On the other hand, research indicates that in areas where PAS is being practiced there are several instances of misuse. For example, “a study that was conducted in the Netherlands found that roughly 1,000 patients die due to the result of an end-of-life decision made without their explicit consent” (Dieterle 128).
To ensure that some patients do not meet their untimely deaths in the course of their treatment, it is important to do away with the practice of PAS. The protests against PAS are not solely based on hyperbolic claims but they are also backed up by scientific research studies.
Most patients only make PAS related requests as a result of various psychological distresses. Consequently, some patients will often rethink their decisions when they are subjected to a healthy amount of psychotherapy. When most people are suffering from terminal diseases, they tend to be bombarded by a wave of negativity that is manifested in depression and hopelessness.
A psychological study that was conducted in New York found that “a dying patient’s thinking is preoccupied with negative reactions that relate to his/her critical condition” (Dieterle 130). Therefore, a terminally ill patient is most likely to request for PAS because he/she is feeling hopeless about issues such as lack of treatment options, expensive treatment options, and guilt of being a burden to his/her family among others.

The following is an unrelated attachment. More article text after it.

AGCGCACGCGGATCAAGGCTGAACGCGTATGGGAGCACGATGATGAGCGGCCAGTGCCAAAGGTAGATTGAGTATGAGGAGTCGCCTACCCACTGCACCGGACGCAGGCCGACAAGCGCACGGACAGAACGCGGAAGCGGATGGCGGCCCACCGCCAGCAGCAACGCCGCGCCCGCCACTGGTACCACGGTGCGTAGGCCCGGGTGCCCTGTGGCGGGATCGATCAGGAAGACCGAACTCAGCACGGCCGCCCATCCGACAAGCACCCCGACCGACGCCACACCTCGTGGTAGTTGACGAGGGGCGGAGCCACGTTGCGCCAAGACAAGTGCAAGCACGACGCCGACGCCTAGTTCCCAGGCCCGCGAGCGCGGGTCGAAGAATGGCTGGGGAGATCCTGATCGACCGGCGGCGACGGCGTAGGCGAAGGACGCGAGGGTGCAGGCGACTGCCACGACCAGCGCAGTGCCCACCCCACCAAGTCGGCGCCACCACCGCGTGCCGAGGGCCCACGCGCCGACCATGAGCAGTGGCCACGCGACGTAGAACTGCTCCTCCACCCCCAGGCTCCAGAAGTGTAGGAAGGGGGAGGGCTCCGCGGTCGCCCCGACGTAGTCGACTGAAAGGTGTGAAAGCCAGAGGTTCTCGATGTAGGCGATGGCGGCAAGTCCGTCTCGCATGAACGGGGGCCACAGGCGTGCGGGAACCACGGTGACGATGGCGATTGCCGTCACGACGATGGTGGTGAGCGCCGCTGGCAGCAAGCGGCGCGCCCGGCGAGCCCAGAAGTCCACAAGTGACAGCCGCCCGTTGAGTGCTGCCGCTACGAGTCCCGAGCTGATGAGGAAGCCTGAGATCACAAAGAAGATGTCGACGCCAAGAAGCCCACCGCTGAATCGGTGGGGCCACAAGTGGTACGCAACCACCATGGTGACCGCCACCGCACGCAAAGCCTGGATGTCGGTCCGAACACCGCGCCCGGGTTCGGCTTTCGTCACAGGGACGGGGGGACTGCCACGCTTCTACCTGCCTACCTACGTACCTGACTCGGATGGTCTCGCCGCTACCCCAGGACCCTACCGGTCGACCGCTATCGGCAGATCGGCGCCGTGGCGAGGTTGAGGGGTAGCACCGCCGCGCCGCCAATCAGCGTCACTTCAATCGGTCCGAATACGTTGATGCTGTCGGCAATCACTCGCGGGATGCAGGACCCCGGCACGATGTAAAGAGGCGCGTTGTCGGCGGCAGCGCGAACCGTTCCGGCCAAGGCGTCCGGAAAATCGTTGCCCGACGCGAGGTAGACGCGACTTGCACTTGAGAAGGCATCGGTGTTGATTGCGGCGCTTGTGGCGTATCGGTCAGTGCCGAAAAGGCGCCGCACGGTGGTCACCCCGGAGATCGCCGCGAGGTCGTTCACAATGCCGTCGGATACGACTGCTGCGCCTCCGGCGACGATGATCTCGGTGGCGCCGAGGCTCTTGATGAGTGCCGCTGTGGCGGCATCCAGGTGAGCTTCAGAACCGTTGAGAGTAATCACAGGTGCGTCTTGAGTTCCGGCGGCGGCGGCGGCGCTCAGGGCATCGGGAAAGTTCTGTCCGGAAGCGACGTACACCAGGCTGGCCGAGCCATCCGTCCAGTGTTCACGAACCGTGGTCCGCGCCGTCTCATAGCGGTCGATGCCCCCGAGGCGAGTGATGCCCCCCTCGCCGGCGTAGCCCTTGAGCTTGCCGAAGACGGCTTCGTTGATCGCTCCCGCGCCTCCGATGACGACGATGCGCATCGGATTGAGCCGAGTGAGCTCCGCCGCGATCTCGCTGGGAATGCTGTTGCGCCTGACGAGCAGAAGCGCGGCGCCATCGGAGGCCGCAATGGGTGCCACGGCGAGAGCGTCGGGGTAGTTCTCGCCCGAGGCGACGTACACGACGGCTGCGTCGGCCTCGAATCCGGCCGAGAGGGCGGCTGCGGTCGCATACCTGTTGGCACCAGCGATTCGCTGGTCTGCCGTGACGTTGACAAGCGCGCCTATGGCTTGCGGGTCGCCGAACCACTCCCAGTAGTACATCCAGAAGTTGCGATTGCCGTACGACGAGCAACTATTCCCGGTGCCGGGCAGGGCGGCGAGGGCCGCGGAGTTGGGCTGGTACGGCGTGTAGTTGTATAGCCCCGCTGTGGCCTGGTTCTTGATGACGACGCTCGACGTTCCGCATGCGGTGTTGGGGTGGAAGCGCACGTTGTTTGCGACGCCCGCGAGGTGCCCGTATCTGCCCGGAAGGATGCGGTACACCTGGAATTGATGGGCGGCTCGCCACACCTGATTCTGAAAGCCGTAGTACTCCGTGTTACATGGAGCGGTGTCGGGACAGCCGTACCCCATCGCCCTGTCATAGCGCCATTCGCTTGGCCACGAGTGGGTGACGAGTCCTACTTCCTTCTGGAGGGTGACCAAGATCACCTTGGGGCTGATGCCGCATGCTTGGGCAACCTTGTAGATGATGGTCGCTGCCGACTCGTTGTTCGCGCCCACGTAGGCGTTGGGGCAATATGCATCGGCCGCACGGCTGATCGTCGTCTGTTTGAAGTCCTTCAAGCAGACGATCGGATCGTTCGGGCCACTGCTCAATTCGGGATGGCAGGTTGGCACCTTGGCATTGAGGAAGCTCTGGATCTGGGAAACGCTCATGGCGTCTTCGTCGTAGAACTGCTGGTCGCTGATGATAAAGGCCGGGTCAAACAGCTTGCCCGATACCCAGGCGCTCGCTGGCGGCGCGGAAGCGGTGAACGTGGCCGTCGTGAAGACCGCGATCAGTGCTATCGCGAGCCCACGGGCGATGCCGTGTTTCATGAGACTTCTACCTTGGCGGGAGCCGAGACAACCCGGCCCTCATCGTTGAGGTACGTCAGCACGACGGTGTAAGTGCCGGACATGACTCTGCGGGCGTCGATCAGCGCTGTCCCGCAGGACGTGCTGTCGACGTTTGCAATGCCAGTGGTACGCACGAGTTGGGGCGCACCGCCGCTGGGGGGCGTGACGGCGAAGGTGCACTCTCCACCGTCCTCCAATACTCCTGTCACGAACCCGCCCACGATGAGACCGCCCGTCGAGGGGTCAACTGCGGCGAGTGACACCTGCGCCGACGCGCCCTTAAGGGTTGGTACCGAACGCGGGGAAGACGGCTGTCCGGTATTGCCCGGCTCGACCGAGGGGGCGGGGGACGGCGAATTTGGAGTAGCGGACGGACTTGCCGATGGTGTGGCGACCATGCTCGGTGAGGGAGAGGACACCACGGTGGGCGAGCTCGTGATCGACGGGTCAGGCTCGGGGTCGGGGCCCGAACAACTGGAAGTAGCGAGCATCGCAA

It is unlikely that a person who is going through these psychological issues is in a position to make a well-informed and independent decision concerning PAS. It is more effective to subject terminally ill patients to psychotherapy before presenting them with the PAS option.
Studies have indicated that after patients are given enough therapy and counseling they mostly decide to do away with PAS. Proponents of PAS have argued that the patients who seek PAS are very determined in their resolve (Kamisar 895). However, research has indicated that this ‘resolve’ is only temporary and it is greatly undermined by therapy and counseling.
Medical practitioners have a lot of influence when it comes to decisions concerning PAS. Consequently, most of what is considered a patient’s decision is, in reality, a physician’s decision. This hypothesis brings up the issue of some patients being duped into accepting PAS. For example, PAS could provide some interested parties with an avenue for coercing patients into choosing life-terminating options.
It is apparent that most terminally ill patients are in a great deal of pain and it disorients them (Ersek 47). Therefore, some of the PAS choices that are made by terminal patients are mostly influenced by third parties. This anomaly gives ‘interested parties’ such as hospital administrations, health insurance companies, and estranged family members a chance to forward their agendas.
Furthermore, PAS can be used to target the most vulnerable members of the society including disabled persons, minorities, the elderly, and poor people. Most of these groups lack the necessary ammunition to defend themselves in cases of PAS-related victimization. Therefore, to ensure that PAS is not used to victimize some members of the society, it should be done away with entirely.